Fractal Tree  
||  WHERE WE ARE GOING   ||         ||  HOW WE WILL KNOW WE GOT THERE   ||         ||  STOPS ALONG THE WAY   ||         ||  THE GUIDE   ||        ||  INSPIRATIONS   ||












Vincent van Gogh - Starry Night"What was God doing before He made heaven and earth?"      
If, they say, He was at rest and doing nothing,      
why did He not continue doing      
nothing for ever after      
as forever      

St. Augistine, Confessions, Book IX      

∞ Reflective Journal

What is a reflective journal?
In Falling from Infinity, your reflective journal will be a place to explore ideas encountered in the readings and discussions. The point of the journal is to develop a regular, habitual practice of figuring out what you think of the course materials. When you add to your journal consistently, regularly, and thoughtfully, you'll find that your thinking—your ability to make connections and to have insights—will deepen. Your journal will also provide material and direction for your final reflective portfolio.

What will you need?
You will need a spiral binder, a small three-ring binder, or some other journaling medium, reserved for use in this class alone. Be sure to bring your journal to class daily.

What will you do?
You will make two kinds of entries in your journal: in-class entries and out-of-class entries. Each of these entries should be anchored in the week's readings and/or discussion.  They should also be dated and given some sort of title or label. Entries may be typed or handwritten.  Feel free to write in first person.

Out-of-Class Entries: Before each class, you will write a journal entry outside of class. These entries should be at least one page in length unless otherwise specified. The entries, which should explore the course materials or the in-class discussions in more depth, provide a means for you to track your voyage through the infinite, record your questions, pose your answers, and document how your questions and answers change over time.  For a few of your journal entries, you’ll have choice in the topics you explore as well as the direction you take in discussing those topics.  For most others, you will be given small tasks to complete beforehand and then asked to reflect on the tasks.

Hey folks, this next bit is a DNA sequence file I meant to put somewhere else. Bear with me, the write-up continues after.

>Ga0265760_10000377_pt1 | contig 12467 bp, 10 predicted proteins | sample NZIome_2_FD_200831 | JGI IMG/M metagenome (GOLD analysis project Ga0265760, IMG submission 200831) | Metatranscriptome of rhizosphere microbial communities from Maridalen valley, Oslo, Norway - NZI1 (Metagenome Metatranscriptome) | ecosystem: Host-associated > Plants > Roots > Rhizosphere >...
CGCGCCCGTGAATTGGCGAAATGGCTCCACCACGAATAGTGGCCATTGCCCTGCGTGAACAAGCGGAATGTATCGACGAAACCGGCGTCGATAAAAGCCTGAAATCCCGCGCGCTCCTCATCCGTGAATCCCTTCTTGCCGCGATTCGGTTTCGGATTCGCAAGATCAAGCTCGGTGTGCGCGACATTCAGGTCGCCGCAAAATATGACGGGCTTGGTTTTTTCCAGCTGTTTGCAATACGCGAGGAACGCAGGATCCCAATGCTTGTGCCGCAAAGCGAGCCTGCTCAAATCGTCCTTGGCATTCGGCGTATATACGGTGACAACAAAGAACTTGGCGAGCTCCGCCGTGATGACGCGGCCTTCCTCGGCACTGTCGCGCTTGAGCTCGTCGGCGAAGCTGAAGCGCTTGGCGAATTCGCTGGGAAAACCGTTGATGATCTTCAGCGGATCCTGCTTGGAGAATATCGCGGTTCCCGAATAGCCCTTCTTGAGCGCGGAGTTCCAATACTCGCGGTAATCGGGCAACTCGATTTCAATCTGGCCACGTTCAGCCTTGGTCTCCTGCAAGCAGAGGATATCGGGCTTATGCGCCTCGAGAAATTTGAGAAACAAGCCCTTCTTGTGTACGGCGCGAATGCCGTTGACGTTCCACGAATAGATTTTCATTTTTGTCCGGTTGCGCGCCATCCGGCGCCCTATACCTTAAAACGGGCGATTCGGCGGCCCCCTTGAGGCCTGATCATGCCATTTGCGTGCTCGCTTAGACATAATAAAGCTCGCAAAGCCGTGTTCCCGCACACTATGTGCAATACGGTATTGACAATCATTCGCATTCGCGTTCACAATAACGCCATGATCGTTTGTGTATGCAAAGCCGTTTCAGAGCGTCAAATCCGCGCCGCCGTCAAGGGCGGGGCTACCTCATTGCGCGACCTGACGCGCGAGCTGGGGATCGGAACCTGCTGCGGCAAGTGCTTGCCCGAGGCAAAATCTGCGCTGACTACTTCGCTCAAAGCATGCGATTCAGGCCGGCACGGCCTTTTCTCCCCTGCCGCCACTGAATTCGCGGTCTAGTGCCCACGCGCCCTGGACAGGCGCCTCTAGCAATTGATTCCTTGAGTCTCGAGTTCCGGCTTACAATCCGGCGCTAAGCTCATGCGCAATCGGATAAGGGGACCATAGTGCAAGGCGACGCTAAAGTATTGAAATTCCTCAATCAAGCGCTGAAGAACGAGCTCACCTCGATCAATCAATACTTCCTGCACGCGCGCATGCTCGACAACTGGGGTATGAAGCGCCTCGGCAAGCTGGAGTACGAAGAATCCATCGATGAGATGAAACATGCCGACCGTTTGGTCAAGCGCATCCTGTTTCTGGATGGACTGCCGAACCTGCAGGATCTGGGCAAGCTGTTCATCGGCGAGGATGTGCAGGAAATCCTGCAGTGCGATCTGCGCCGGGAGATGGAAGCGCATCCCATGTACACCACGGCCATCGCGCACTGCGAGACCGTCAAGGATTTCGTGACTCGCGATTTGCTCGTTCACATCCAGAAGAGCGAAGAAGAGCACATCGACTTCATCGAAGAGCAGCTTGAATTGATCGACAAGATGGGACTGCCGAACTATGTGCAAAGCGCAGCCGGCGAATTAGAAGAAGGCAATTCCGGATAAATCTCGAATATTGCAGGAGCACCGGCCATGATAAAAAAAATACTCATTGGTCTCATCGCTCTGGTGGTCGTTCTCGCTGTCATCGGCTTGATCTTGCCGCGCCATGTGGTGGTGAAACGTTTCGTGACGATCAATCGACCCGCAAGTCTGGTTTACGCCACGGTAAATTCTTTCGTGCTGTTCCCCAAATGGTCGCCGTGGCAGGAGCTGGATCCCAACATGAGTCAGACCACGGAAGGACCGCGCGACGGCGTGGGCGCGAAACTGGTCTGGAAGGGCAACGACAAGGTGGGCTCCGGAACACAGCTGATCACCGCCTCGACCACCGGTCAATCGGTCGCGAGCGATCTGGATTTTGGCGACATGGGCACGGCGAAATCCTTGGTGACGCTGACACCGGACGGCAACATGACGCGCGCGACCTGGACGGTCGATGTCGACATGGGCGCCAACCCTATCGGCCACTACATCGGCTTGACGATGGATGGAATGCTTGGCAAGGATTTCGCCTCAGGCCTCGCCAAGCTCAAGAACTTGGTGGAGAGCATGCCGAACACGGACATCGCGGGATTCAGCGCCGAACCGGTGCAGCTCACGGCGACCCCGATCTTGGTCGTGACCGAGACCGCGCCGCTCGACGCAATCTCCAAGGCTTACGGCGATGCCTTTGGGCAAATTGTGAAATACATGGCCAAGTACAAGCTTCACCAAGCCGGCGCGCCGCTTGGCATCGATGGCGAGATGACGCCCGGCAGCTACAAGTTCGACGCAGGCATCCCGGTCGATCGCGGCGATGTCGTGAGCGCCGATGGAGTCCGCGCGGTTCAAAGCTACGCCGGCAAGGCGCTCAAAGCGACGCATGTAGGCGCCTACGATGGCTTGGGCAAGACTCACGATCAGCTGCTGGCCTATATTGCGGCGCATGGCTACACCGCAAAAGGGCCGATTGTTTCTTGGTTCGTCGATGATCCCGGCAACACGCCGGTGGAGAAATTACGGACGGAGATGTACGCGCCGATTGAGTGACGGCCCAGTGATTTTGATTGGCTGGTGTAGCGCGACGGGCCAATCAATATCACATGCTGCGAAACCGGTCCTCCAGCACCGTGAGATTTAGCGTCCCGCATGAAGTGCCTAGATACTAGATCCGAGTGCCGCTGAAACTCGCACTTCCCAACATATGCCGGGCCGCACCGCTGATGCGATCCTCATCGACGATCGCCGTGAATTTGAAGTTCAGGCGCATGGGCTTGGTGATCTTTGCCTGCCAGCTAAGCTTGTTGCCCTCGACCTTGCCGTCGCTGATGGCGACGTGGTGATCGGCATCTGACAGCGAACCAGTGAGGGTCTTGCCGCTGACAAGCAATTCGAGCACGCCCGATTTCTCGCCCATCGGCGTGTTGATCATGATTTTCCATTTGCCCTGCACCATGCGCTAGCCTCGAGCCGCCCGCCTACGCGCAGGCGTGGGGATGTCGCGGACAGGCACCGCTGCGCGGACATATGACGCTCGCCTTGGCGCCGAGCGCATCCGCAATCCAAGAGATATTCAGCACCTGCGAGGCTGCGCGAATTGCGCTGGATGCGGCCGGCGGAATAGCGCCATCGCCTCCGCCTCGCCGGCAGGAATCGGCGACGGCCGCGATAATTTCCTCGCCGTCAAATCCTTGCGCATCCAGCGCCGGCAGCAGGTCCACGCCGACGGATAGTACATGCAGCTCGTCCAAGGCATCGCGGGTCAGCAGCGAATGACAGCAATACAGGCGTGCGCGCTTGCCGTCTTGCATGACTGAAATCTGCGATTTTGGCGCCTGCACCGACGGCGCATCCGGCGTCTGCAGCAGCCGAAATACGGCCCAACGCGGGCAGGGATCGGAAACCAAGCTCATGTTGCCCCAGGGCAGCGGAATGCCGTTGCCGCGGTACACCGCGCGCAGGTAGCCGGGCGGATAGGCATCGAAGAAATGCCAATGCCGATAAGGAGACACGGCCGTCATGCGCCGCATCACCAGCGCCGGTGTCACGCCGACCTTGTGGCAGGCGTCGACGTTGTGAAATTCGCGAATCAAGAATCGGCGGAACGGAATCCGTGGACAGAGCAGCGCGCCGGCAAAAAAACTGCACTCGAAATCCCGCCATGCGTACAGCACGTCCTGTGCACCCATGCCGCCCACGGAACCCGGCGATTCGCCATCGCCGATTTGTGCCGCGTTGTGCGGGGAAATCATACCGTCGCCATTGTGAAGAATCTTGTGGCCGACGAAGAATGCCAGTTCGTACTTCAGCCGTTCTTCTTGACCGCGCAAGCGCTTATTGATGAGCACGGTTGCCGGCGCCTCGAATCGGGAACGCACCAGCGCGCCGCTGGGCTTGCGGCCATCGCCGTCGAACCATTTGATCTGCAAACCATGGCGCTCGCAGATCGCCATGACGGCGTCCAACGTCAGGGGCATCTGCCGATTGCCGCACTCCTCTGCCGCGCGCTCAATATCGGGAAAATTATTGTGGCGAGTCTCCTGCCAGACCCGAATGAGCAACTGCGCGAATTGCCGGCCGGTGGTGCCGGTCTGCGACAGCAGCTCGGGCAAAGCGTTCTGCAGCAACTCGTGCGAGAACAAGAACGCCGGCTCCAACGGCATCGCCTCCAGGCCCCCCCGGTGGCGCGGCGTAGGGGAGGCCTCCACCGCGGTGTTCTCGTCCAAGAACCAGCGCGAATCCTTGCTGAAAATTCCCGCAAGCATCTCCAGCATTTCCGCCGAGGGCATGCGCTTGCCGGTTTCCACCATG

In-Class Entries: Sometimes you will write in class for a few minutes on a specific question. These in-class entries will stimulate or conclude discussions.

Occasionally, I'll ask you to share your entries with your classmates.

How you will be graded?
Two or three times during the semester, I will collect your journal and read a few entries chosen at random (or by you). In evaluating your journal, I'll be looking for these things:

Regularity & Length: Is there one entry per week which meets the minimum page requirement?

Appropriateness to Topic: Are the entries relevant to the course? Do they address the specific assignment for the given week?

Insight, Seriousness, or Creativity: Do the entries make serious efforts to grapple with the ideas? Do they demonstrate reflection? original thought?

A minimum of 10 full-page entries which adhere to the Regularity & Length and Appropriateness to Topic criteria are required for a passing grade. Journals which demonstrate Insight, Seriousness, or Creativity will receive a grade of A or B, depending on quality and regularity.

Adapted from Deandra Little, Reading Journal